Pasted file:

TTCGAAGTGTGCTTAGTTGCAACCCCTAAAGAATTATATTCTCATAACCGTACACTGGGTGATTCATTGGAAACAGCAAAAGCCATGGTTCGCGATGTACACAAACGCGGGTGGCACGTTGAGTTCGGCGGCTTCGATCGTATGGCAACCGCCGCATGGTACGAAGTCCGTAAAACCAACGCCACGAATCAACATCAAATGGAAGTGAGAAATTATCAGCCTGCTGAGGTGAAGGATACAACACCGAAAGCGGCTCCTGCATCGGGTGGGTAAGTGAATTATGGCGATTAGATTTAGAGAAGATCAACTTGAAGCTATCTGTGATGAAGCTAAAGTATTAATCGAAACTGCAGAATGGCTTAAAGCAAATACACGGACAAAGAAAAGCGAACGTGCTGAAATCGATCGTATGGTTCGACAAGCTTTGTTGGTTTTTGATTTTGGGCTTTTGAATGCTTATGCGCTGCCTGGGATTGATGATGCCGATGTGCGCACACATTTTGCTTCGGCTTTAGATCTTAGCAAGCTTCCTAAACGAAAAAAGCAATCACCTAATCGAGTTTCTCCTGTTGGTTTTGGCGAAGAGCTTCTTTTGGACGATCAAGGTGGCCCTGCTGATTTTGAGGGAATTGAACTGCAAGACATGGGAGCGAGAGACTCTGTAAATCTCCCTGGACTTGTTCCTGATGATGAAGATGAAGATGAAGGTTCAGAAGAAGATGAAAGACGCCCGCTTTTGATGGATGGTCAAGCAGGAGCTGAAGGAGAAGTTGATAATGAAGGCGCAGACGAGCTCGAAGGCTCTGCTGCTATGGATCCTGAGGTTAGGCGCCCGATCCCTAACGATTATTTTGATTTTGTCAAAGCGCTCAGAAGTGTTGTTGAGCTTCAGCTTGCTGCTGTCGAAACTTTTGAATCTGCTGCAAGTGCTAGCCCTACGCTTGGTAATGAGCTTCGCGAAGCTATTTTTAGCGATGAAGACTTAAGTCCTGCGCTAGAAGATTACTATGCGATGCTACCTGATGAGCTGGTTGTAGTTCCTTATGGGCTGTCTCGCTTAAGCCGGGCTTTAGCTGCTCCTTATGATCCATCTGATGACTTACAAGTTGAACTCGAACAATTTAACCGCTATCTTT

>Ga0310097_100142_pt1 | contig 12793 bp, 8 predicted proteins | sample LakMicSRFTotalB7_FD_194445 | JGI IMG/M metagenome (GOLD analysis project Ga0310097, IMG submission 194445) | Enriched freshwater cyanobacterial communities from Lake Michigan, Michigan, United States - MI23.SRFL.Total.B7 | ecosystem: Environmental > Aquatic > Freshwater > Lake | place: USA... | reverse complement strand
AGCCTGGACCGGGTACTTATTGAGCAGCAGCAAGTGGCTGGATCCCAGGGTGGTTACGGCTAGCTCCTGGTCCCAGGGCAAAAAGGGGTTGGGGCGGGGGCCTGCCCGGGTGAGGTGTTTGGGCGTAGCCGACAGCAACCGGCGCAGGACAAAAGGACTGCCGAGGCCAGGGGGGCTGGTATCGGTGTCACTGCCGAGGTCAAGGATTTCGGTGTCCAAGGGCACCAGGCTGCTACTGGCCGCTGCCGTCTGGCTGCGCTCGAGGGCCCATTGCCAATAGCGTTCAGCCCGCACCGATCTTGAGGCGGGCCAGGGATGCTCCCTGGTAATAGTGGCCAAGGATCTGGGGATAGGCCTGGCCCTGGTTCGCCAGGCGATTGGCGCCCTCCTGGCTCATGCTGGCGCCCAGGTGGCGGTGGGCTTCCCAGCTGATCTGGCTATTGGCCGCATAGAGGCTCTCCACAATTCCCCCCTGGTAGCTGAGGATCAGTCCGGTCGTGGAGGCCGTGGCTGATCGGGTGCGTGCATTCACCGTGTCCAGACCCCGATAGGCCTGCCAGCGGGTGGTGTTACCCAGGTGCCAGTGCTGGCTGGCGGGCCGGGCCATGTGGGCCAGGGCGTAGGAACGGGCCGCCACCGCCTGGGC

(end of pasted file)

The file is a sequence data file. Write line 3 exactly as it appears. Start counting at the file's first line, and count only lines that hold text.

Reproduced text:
AGCCTGGACCGGGTACTTATTGAGCAGCAGCAAGTGGCTGGATCCCAGGGTGGTTACGGCTAGCTCCTGGTCCCAGGGCAAAAAGGGGTTGGGGCGGGGGCCTGCCCGGGTGAGGTGTTTGGGCGTAGCCGACAGCAACCGGCGCAGGACAAAAGGACTGCCGAGGCCAGGGGGGCTGGTATCGGTGTCACTGCCGAGGTCAAGGATTTCGGTGTCCAAGGGCACCAGGCTGCTACTGGCCGCTGCCGTCTGGCTGCGCTCGAGGGCCCATTGCCAATAGCGTTCAGCCCGCACCGATCTTGAGGCGGGCCAGGGATGCTCCCTGGTAATAGTGGCCAAGGATCTGGGGATAGGCCTGGCCCTGGTTCGCCAGGCGATTGGCGCCCTCCTGGCTCATGCTGGCGCCCAGGTGGCGGTGGGCTTCCCAGCTGATCTGGCTATTGGCCGCATAGAGGCTCTCCACAATTCCCCCCTGGTAGCTGAGGATCAGTCCGGTCGTGGAGGCCGTGGCTGATCGGGTGCGTGCATTCACCGTGTCCAGACCCCGATAGGCCTGCCAGCGGGTGGTGTTACCCAGGTGCCAGTGCTGGCTGGCGGGCCGGGCCATGTGGGCCAGGGCGTAGGAACGGGCCGCCACCGCCTGGGC